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Wednesday, January 9, 2008

L E N T - - FIVE

Lexegete™ | Year A | Matthew


March 9, 2008

Ezekiel 37:1-14
Psalm 130 (5)
Romans 8:6-11
John 11:1-45

1a. CONTEXT - John 11: 1-45

Our text occurs near the end of the first half of John. In this

section Jesus reveals to the world glory (doksa)--both his and the Father's

(2:1-12:50). In the next section (13:1-20:29) Jesus receives glory, the

height of which is his crucifixion. Our passage, together with chapter 12,

is the transition from the first part of the gospel to the second. It gives

the narrative motivation for the succeeding chapters: namely, the

resurrection of Lazarus by Jesus, which serves to crystallize into a

definite plot the opposition of the religious leaders. (On theories of

sources, including the semeia source, editing, and possible Synoptic

connections see Haenchen, 67-69; and Schnackenburg, 318-20, 341-44.)

The author is unknown to us. In recent years his community has

been identified as being in Asia Minor, Syria, and possibly even Samaria.

The usual date assigned to the final version is somewhere in the 90's.

1b. TEXT- John 11: 1-45 (ESV)

11:1 Now a certain man was ill, Lazarus of Bethany, the village of Mary and her sister Martha. 2 It was Mary who anointed the Lord with ointment and wiped his feet with her hair, whose brother Lazarus was ill. 3 So the sisters sent to him, saying, “Lord, he whom you love is ill.” 4 But when Jesus heard it he said, “This illness does not lead to death. It is for the glory of God, so that the Son of God may be glorified through it.”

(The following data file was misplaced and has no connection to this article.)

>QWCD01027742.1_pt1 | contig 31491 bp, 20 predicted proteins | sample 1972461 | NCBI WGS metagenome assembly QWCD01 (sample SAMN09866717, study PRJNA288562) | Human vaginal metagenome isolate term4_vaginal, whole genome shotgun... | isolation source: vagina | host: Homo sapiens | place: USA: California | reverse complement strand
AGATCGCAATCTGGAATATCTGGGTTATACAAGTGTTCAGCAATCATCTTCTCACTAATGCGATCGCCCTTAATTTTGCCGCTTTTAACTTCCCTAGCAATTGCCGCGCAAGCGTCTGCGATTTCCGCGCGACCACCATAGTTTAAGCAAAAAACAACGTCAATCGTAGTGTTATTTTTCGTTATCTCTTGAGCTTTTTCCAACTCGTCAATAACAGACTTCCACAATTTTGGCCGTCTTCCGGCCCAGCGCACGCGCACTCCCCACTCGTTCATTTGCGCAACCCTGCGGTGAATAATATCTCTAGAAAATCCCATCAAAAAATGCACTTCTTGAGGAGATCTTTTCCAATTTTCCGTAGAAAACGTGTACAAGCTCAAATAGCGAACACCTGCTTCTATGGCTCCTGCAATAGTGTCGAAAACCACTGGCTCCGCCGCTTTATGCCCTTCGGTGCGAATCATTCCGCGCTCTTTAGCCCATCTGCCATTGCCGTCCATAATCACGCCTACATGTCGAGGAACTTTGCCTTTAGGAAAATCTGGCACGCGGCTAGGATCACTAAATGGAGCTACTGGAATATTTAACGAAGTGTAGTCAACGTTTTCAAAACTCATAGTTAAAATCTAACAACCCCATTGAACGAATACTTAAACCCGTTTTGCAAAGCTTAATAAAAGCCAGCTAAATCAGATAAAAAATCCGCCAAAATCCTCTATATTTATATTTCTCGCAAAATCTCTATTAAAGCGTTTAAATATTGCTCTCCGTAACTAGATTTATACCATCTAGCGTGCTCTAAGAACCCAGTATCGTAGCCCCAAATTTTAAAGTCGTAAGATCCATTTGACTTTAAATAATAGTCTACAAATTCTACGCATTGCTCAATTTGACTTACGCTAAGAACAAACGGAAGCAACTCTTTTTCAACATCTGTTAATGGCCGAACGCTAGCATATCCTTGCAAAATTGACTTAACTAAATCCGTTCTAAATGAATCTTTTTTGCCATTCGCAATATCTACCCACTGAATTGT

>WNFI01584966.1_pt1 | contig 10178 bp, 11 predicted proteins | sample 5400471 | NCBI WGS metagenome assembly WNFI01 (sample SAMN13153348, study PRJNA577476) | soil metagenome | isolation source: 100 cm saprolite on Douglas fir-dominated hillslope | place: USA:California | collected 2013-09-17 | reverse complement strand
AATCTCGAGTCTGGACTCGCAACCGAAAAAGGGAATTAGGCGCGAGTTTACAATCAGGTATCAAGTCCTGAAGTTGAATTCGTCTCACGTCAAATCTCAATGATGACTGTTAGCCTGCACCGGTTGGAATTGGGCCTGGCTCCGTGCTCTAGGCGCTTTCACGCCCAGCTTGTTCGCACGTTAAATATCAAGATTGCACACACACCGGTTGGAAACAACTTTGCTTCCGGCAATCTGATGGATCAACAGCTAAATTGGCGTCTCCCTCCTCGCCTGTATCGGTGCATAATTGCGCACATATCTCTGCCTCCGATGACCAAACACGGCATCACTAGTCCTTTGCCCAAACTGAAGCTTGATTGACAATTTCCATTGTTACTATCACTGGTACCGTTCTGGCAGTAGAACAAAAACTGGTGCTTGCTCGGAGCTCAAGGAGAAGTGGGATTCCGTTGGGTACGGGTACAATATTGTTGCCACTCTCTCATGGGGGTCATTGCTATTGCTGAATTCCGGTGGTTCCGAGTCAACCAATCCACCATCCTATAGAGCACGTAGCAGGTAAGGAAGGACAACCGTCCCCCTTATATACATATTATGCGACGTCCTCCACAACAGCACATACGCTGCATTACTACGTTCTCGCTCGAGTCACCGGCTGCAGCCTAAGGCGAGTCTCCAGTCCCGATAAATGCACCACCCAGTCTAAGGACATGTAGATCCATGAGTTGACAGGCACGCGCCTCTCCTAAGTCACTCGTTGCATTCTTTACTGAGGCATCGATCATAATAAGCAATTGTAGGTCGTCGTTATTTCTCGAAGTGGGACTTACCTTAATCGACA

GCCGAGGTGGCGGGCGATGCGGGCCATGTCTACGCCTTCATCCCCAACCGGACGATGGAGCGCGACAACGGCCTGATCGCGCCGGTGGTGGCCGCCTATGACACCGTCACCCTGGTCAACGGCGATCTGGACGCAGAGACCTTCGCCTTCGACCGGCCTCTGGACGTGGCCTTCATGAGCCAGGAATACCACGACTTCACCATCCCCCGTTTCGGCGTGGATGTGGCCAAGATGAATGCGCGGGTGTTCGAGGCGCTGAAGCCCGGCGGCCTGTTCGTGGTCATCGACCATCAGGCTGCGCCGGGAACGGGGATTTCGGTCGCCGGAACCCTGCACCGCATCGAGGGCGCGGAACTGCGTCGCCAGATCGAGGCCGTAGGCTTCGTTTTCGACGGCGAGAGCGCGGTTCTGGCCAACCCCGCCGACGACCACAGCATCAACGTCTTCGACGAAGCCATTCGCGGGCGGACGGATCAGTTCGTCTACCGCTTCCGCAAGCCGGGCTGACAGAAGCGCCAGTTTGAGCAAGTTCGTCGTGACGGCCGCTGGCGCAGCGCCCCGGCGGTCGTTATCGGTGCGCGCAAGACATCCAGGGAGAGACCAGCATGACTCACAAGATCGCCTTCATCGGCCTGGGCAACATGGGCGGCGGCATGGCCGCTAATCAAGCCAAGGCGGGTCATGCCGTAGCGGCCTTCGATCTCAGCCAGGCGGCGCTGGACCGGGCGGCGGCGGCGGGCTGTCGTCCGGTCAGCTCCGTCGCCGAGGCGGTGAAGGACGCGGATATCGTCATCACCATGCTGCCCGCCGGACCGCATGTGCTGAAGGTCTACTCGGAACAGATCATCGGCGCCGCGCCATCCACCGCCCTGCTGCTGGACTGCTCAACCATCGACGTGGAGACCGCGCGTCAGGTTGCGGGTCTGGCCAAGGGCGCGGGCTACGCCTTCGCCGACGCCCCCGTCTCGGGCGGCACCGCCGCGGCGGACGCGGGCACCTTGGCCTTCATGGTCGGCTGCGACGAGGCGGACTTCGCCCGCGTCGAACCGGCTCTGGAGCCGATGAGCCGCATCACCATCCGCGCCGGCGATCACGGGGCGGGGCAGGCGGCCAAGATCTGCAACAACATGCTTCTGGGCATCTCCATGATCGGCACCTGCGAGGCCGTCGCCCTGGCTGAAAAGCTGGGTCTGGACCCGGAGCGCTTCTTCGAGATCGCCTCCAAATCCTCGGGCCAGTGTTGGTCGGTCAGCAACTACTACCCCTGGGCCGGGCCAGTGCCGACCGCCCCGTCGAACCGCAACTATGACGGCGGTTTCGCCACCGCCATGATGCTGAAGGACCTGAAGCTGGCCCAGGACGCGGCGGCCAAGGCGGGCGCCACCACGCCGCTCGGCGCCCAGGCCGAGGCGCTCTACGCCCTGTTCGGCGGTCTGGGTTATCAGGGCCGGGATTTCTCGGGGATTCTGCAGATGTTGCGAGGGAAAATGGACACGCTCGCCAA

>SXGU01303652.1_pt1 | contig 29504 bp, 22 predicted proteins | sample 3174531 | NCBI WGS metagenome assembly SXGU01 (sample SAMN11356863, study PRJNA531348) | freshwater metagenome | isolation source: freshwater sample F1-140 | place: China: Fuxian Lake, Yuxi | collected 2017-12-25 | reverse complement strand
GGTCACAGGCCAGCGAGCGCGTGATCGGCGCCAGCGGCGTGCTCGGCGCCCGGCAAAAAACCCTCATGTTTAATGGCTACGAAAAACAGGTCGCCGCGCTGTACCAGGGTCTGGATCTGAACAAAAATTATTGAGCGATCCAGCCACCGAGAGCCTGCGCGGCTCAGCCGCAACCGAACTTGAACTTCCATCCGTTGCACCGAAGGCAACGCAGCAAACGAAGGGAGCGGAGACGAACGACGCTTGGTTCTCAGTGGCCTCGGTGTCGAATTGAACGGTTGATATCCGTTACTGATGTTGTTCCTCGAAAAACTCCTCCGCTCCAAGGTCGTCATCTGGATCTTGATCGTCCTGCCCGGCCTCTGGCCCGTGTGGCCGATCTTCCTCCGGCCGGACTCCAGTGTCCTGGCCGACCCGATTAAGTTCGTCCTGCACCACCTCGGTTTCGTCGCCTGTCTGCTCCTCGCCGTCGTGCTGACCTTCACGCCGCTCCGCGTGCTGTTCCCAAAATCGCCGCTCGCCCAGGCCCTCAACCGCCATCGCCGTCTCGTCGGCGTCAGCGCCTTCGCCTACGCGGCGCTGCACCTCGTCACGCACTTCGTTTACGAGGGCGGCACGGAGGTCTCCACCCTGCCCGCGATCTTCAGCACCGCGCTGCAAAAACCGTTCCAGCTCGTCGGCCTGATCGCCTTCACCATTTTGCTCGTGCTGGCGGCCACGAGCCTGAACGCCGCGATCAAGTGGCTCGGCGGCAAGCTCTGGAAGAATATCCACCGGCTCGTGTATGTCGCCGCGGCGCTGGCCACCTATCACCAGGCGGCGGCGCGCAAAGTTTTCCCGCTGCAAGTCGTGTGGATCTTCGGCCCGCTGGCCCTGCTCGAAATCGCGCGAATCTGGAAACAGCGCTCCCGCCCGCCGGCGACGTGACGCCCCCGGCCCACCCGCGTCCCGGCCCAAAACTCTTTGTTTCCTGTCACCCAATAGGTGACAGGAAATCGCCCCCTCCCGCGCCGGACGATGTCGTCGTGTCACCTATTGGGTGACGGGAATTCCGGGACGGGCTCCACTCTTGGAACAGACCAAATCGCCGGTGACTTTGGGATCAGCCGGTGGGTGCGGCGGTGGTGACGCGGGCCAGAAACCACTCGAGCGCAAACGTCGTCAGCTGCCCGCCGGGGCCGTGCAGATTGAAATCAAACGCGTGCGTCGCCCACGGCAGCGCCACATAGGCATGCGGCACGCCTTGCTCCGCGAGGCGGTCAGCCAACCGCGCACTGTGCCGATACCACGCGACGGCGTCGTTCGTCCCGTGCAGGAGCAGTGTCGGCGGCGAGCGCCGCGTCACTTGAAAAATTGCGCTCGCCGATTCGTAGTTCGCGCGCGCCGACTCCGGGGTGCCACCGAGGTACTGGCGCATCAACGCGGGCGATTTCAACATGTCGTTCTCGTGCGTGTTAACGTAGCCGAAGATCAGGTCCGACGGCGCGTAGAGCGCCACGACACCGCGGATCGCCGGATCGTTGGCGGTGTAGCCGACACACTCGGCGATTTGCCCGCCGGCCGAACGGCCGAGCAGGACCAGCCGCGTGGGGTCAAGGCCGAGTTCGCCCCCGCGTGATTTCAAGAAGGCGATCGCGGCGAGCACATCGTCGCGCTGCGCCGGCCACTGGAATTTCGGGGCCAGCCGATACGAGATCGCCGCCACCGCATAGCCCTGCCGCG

5 Now Jesus loved Martha and her sister and Lazarus. 6 So, when he heard that Lazarus [1] was ill, he stayed two days longer in the place where he was. 7 Then after this he said to the disciples, “Let us go to Judea again.” 8 The disciples said to him, “Rabbi, the Jews were just now seeking to stone you, and are you going there again?” 9 Jesus answered, “Are there not twelve hours in the day? If anyone walks in the day, he does not stumble, because he sees the light of this world. 10 But if anyone walks in the night, he stumbles, because the light is not in him.” 11 After saying these things, he said to them, “Our friend Lazarus has fallen asleep, but I go to awaken him.” 12 The disciples said to him, “Lord, if he has fallen asleep, he will recover.” 13 Now Jesus had spoken of his death, but they thought that he meant taking rest in sleep. 14 Then Jesus told them plainly, “Lazarus has died, 15 and for your sake I am glad that I was not there, so that you may believe. But let us go to him.” 16 So Thomas, called the Twin, [2] said to his fellow disciples, “Let us also go, that we may die with him.”